The cosmetic industry’s safety panel (the Cosmetic Ingredient Review, or CIR) has screened for safety only 11 percent of the 10,500 ingredients that the FDA has documented in personal care products. EWG’s analysis of product labels shows that ingredients not yet screened are found in more than 99 percent of products on the market.
The products shown below are the few comprising the the less than one percent of products for which all ingredients have been screened for safety by the CIR, drawn from EWG’s assessment of labels from14,835 products. Some of these products also contain ingredients that are innocuous (e.g., water and oatmeal); fragrances that have been reviewed for safety by the fragrance industry (International Fragrance Association); or color additives approved by the Food & Drug Administration.
CTFA staff scientist and frequent spokesman Gerald McEwen is the primary advisor of the industry-funded panel on which the FDA relies for decisions relating to personal care product safety. A new EWG analysis has discovered that he frequently cites incorrect information about product ingredient labels.
October 12, 2005
Ms. Pamela G. Bailey
The Cosmetic, Toiletry, and Fragrance Association
1101 17th Street, NW
Washington, DC 20036-4702
Dear Ms. Bailey:
As you might have heard by now, Environmental Working Group (EWG) is preparing to release a significantly expanded version of our consumer guide “Skin Deep,” enabling the public to learn more about the ingredients in their personal care products and whether they have been assessed for safety. We will feature brand-by-brand rankings.
Consumers should not have to depend on a small watchdog organization such as mine to provide them with a user-friendly service that catalogues and compares personal care product ingredient lists and matches them with government data on ingredient hazards. The U.S. Food and Drug Administration (FDA) should do this or at least require your industry to do so.
Our expanded, year-long review of online ingredient lists has led us to a number of conclusions.
First, reliable government standards and procedures are not in place to assess the safety of ingredients your industry uses. Federal health officials instead rely heavily on the guidance from the Cosmetics Ingredient Review panel, which is funded and controlled by your organization and advised by your organization’s vice president of science and frequent spokesman, Gerald McEwen. The FDA has no national standard for what is a safe ingredient, and they just told us they wouldn’t set one.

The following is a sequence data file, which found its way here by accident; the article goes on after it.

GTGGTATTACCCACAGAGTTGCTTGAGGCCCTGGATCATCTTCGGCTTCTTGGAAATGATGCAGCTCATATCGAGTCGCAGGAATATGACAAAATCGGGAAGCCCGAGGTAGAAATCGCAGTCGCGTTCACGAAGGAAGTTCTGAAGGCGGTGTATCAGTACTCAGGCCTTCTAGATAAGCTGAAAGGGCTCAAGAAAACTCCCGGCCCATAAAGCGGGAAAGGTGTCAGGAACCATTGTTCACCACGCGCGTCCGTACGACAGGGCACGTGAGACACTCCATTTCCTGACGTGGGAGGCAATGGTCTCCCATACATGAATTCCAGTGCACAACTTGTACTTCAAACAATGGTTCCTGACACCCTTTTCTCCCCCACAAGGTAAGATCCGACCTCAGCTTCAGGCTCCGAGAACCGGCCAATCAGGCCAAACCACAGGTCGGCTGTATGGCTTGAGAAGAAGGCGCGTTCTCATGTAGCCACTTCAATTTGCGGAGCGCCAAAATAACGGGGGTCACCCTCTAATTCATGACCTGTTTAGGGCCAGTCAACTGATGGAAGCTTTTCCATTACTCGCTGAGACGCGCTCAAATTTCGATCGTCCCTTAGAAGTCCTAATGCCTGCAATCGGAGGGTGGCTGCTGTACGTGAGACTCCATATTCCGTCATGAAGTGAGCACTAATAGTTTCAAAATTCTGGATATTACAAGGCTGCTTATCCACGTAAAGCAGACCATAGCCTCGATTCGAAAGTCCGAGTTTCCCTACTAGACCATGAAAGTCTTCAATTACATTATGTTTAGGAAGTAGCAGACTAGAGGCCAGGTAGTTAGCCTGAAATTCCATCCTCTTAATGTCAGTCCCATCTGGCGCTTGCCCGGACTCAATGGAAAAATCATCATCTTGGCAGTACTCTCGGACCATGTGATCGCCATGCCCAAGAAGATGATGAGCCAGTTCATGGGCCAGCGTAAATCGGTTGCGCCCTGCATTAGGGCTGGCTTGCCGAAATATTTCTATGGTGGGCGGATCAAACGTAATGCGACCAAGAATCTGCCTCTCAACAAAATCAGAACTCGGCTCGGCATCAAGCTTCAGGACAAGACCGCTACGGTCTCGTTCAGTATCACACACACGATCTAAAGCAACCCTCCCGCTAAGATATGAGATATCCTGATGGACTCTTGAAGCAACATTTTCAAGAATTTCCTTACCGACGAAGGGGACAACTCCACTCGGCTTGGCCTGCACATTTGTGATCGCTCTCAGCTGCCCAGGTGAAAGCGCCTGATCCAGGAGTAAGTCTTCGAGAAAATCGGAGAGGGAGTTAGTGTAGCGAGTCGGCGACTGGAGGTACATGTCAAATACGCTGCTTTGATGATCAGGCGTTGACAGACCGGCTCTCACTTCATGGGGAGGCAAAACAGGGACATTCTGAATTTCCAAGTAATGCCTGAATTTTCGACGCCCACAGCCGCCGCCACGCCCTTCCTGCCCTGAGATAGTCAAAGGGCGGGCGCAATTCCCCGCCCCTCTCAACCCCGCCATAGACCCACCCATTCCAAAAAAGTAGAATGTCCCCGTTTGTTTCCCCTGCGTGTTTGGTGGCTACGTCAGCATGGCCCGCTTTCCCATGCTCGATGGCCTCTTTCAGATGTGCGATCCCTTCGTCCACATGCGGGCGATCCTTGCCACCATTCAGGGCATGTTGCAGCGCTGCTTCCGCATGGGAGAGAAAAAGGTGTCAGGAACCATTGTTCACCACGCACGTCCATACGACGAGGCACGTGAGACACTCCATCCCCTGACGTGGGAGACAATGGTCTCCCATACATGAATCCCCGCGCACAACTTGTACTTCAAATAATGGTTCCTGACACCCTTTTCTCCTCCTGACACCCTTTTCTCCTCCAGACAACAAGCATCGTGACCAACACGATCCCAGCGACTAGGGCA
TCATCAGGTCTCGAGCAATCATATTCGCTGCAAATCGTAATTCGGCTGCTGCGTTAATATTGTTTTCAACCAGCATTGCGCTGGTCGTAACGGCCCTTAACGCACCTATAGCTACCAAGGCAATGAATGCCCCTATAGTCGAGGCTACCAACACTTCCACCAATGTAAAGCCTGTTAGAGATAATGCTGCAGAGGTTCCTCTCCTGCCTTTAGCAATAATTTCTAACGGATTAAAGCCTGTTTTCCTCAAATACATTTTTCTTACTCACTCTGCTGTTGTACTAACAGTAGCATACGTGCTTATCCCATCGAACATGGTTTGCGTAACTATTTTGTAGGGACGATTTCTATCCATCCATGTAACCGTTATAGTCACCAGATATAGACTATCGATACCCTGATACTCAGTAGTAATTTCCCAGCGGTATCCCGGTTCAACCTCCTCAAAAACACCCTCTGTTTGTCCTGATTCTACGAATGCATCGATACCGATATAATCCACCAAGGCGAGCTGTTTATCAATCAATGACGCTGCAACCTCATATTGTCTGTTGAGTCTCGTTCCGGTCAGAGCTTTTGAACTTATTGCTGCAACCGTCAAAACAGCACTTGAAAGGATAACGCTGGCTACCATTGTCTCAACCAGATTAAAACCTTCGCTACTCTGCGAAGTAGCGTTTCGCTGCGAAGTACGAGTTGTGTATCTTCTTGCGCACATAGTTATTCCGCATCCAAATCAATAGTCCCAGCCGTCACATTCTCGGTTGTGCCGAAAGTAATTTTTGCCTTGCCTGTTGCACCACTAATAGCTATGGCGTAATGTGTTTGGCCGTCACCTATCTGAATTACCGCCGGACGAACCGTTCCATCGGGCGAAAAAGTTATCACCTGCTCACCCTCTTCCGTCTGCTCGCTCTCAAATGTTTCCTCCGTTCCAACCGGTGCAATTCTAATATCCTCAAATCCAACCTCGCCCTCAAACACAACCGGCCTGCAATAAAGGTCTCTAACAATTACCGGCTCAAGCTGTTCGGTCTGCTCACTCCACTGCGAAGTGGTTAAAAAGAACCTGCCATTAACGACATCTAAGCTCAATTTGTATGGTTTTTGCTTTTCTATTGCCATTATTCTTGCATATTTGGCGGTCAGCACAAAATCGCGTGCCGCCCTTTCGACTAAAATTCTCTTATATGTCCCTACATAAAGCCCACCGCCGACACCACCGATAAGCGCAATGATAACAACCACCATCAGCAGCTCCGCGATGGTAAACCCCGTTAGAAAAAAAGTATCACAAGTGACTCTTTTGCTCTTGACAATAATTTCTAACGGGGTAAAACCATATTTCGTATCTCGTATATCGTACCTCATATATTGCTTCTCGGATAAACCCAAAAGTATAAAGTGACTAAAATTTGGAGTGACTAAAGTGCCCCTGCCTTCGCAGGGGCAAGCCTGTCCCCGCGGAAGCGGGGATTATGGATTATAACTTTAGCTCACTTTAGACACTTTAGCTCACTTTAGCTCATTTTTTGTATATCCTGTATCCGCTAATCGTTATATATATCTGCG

Second, it’s clear that your industry has so far decided to fight any change in this self-regulatory status quo. As you know, over the concerted opposition of your organization and some of its member companies, California Governor Arnold Schwarzenegger signed into law last week a measure that will require your members to disclose which of their products contain chemicals linked to cancer, reproductive harm or developmental toxicity. This new law, the California Safe Cosmetics Act of 2005 (SB 484), creates one opening for a serious discussion about options for improving cosmetics safety. We’d like to have that discussion with you at a meeting at your earliest convenience.
Finally, while our primary disagreements with your organization center around safety standards and assessments for personal care products, we’ve been struck by even more basic problems that seem to afflict your industry: counting and spelling.
On a number of occasions Mr. McEwen has claimed that EWG overestimates the number of ingredients used by your industry. He has said that the total number of ingredients used is “probably around 2,000,” (Washington Times, 8/14/04) but he has also said the number is “really less than 4,000″ (Women’s eNews, 2/28/05).
Our forthcoming assessment of the ingredient lists posted online by your industry for 14,200 products yields a total of 13,986 ingredient names. When we sorted for the misspellings, synonyms and improper names carried by your member companies’ product labels as posted online, we totaled more than 6,800 unique ingredients. Roughly 50 percent of all ingredient names were misspelled or did not conform with preferred ingredient names in your industry’s own International Cosmetic Ingredient Dictionary and Handbook, 10th edition, 2004.
We are confident that the discussion that ensues next week, when we release the next edition of “Skin Deep,” will quickly move beyond your industry’s counting and spelling problems and focus instead on ways to improve public policy as it pertains to personal care products.
Thank you in advance for considering a meeting with us.
Kenneth A. Cook